The expanded digital audio information can then be transmitted to a speaker and handset interface 732 for preparing or conditioning the digitized audio information so that the transmitted sounds can be reproduced at the receiving station. In particular, the interface 732 includes a sixteenth first in/first out memory 736 into which the 16-bit audio data words are serially written under the control of a twenty-first state machine controller 740. Also pursuant to the control of the twenty-first state machine controller 740, the digital audio information is converted to an analog audio signal using a digital-to-analog converter 744. The analog output from the digital-to-analog converter 744, under the control of the receiving party, can be transmitted to a handset speaker amplifier 748, which amplifies the analog audio signal before transmission to the handset speaker 752 of the telephone handset 756. The converted analog audio signal could instead be fed to an audio power amplifier 760, which communicates with a loud speaker 764 so that more than one individual is able to hear the reproduced sounds using the audio information, which is part of the amplified analog audio signal. The telephone handset 756 also includes a microphone 768, which corresponds to the microphone 260 associated with the telephone system of the transmitting station.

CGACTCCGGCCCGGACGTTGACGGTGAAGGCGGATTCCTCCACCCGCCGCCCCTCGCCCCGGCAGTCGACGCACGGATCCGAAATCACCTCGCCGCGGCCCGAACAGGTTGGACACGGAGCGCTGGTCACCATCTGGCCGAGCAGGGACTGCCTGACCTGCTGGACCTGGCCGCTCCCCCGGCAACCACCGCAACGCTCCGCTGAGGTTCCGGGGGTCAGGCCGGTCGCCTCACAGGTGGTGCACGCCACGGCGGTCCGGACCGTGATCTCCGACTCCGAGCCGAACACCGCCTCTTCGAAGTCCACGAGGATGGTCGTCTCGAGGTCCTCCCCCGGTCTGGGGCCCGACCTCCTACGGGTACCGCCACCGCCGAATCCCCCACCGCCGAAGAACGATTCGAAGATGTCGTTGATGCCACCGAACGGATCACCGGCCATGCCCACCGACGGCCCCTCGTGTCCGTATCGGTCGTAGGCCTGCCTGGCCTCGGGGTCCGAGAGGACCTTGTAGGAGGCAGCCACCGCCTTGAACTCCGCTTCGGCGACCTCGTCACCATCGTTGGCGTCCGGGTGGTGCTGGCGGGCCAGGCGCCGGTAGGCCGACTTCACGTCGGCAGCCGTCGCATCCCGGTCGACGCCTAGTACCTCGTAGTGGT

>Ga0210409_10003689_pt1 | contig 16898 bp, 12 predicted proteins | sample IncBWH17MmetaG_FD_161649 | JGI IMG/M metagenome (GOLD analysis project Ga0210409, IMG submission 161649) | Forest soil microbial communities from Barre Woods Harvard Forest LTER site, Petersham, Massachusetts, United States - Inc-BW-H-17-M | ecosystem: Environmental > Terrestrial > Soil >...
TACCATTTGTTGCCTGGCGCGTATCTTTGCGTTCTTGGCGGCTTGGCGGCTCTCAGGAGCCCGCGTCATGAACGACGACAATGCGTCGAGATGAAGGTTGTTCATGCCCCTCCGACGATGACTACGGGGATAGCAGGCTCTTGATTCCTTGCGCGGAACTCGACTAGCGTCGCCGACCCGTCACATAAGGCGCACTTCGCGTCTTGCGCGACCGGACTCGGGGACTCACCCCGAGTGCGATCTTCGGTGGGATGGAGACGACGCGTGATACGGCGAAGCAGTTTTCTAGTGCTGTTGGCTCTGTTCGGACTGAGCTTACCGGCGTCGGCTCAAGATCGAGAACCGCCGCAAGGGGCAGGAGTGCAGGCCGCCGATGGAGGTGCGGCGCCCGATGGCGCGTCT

As can be understood from the foregoing relating to the compression of video information and audio information and its later expansion by a receiving station, high quality and accurate video images can be transmitted in substantially real time over ordinary voice grade telephone lines, having limited bandwidths. Although other specific embodiments could be implemented using the features of the present invention, in the embodiment described, the video information is first compressed by a factor of 9 using the image reduction unit 156. It is then subject to a 0.8 factor of compression using the two-dimensional coefficients selector unit 224. The video information is then further compressed by a factor of 2 using the video coefficients converter unit 232. The video information is then compressed by an additional factor of about 2 using the subtractor unit 240. Lastly, the video information is compressed by a factor of 2-5 times using the adaptive differential pulse coder unit 332. As a result, the video data words are compressed by a total of 57-144 times. With respect to audio information compression, the audio coefficients selector unit 316 compresses the inputted audio information by a factor of about 5. The audio information is then further compressed by a factor of 2 using the audio square root extractor unit 320. The audio subtractor unit 322 further compresses the audio information by a factor of 2. Since the audio information is also received by the adaptive differential pulse coding unit 332 as part of the mixed video/audio data, the audio information is also compressed by an additional factor of 2-5 times. When considered together, the entire compression of audio data is between about 40-102 times. The video information to be compressed is preferably sampled or selected at a rate that permits the viewer to see images as they occur in substantially real time, while avoiding sampling at a greater rate. It has been determined that a video frame rate of 7-7.5 frames/second achieves this objective. The video telephone system 100 is therefore able to sample video information at this rate and, together with the total video compression as well as the total audio compression, simultaneously transmit audio information and video information over ordinary telephone lines while still achieving high quality and accurate picture and voice reproduction at a telephone receiving station having the video telephone system 100. Additionally, the video information and audio information is transmitted and received asynchronously relative to the functioning and operation of the various processing, compressing and expanding units employed by the present invention. That is, the asynchronous operation means that no system clock is required to synchronize or clock in video and audio information as such is initially received into their respective video and audio transmitting channels, rather, video and audio information is received at the same time based on what is being inputted to the camera device and microphone. Likewise, there is asynchronous transmission of the video and audio information over the telephone lines since the video and audio information is mixed together so that there is no synchronizing clock needed to synchronize the reception of video and audio data. However, the state machine controllers used in the video and audio transmitting channels and the state machine controllers used in the video and audio receiving channels are synchronized and must cooperate together so that the video information received by the display monitor and the audio information received by the speaker are generated so as to reproduce that video and audio information which was inputted at the same time to their respective transmitting channels.